Isa tax rates and allowancesAs an example, say you put the full 2016/17 Isa allowance - £15,240 - into shares with a yield of 4 per cent. This would generate a dividend income of £609.60, which would be tax-free whether or not it was held in an Isa.

But keep tucking away your annual Isa allowance in similar investments, and even if it were frozen at £15,240, your annual dividend payouts would breach the £5,000 dividend allowance in less than eight years if the investments were held outside an Isa wrapper.

This would happen even sooner if you were already holding other 'unwrapped' dividend-producing investments.

Although their future isn't guaranteed, Adrian Lowcock, head of investing at Axa Wealth, believes Isas are relatively safe whatever the political flavour.

'Future governments will tweak elements of tax such as the dividend allowance or capital gains tax (CGT), but they seem less inclined to remove the Isa wrapper,' he says.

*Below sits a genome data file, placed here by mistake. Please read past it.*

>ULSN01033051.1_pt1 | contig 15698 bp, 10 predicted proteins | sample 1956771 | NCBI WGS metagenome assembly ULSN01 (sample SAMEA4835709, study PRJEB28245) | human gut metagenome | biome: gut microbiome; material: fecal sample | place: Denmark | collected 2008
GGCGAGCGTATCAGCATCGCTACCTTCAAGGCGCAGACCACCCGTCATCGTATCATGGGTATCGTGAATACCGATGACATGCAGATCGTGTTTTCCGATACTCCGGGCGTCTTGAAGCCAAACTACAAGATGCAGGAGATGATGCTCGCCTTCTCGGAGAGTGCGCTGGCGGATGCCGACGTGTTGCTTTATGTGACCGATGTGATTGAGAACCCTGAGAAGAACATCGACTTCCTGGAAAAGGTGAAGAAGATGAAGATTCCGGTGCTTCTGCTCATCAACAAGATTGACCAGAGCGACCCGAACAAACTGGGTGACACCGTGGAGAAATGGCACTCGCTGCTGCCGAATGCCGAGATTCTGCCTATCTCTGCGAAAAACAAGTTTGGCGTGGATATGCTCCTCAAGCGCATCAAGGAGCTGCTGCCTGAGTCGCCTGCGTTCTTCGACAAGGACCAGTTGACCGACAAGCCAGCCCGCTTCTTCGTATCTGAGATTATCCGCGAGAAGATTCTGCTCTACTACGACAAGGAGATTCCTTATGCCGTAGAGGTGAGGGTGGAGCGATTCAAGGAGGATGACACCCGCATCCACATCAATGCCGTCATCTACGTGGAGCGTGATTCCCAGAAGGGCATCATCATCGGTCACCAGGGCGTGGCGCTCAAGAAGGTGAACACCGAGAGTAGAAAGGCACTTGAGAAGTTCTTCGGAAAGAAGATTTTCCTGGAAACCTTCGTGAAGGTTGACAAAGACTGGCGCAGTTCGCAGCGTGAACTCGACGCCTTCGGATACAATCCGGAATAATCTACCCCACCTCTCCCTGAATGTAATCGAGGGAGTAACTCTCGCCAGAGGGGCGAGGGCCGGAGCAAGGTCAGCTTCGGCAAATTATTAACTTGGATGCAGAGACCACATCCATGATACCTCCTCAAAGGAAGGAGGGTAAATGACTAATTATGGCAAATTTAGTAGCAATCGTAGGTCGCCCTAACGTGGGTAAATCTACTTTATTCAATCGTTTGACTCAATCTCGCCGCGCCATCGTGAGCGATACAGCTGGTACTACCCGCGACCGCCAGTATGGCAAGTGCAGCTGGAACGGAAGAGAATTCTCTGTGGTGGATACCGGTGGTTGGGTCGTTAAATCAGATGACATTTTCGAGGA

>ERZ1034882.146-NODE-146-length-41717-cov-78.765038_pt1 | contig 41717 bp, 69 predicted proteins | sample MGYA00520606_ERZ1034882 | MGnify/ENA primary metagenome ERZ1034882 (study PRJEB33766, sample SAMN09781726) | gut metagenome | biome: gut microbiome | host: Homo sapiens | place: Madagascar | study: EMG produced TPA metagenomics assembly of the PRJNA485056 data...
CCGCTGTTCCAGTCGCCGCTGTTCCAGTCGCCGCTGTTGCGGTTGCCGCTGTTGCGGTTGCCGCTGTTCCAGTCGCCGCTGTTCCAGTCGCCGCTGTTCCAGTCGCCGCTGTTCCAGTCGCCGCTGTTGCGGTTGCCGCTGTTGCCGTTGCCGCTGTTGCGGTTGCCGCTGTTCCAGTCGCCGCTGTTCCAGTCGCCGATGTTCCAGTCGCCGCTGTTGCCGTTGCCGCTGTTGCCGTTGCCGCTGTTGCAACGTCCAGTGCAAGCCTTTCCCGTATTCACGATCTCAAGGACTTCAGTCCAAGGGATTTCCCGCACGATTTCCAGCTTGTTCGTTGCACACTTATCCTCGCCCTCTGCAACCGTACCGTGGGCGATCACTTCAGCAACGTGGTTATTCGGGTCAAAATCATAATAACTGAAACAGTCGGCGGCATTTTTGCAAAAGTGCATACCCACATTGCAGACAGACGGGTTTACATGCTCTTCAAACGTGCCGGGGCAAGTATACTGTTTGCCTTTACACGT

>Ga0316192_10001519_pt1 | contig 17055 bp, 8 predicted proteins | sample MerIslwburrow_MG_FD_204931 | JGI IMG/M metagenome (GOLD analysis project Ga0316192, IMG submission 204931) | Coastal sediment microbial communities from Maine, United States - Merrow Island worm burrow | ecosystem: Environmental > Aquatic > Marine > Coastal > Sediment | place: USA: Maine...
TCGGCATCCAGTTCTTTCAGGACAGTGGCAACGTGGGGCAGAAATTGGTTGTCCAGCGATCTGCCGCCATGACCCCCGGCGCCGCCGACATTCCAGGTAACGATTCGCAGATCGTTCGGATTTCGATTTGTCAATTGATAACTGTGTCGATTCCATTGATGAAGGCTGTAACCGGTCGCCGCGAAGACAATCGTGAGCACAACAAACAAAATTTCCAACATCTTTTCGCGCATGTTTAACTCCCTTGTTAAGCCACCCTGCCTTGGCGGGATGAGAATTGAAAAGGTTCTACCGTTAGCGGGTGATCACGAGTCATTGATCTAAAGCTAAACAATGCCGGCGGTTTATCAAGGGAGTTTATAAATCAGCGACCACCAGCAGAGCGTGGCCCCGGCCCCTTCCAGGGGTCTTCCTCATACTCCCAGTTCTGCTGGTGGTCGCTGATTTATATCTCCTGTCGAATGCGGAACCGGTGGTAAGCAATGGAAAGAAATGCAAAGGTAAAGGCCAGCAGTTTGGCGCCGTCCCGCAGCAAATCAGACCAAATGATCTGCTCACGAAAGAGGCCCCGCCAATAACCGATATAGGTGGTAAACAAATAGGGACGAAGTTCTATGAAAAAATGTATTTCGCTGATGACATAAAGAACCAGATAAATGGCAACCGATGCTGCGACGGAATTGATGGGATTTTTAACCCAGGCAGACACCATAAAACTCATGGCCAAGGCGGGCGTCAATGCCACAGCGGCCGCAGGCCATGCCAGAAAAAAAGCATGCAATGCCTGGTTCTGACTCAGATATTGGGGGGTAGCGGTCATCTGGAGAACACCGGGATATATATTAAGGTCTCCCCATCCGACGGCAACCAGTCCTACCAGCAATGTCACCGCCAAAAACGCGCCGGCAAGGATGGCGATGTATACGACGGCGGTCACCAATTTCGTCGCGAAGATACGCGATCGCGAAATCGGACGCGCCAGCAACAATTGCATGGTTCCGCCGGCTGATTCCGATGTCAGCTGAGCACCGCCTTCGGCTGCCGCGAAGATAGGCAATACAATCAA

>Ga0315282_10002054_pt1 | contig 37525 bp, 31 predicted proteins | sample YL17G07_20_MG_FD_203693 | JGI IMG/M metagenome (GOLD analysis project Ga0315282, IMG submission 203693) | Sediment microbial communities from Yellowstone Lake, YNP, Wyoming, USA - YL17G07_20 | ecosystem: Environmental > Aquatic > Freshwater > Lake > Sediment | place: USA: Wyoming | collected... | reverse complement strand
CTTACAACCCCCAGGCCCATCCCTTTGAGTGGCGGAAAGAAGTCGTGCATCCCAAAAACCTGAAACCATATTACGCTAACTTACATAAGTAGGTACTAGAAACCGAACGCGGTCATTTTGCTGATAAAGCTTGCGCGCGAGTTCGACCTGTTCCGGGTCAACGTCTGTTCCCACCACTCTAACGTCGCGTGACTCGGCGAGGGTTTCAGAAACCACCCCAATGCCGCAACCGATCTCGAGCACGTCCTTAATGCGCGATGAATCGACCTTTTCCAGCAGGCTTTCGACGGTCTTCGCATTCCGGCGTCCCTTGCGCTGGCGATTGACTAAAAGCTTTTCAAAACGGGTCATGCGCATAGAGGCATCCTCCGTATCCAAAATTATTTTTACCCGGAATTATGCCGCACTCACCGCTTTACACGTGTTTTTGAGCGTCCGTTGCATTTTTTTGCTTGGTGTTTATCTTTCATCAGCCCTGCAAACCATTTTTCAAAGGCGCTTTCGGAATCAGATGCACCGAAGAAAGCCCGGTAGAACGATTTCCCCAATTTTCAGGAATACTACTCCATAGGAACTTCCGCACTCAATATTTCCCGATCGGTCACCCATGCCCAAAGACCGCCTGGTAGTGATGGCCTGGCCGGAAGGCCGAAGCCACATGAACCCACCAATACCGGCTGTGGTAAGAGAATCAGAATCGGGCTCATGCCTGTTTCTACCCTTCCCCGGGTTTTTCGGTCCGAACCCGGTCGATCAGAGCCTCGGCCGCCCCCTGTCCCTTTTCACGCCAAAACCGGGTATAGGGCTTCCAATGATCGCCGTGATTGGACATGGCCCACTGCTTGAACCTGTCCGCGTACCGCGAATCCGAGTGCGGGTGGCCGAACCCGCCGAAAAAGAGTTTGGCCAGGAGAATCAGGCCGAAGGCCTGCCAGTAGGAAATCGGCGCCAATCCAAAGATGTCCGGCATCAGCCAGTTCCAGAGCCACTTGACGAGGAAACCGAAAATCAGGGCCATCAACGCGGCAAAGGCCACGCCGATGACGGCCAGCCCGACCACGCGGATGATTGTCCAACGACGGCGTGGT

A further advantage Isas have over other forms of savings and investment is that, in spite of the additional tax breaks, you won't pay extra for the wrapper.

It'll cost you no more to hold your investments inside an Isa than outside it, and you can often pick up better rates on cash Isas than on standard savings accounts.

What's more, sheltering your assets tax-efficiently is becoming increasingly important as a result of the new pension flexibilities. 'Isas are an excellent vehicle for decumulation as well as accumulation,' says Damien Paterson, managing director of Paterson Financial Planning.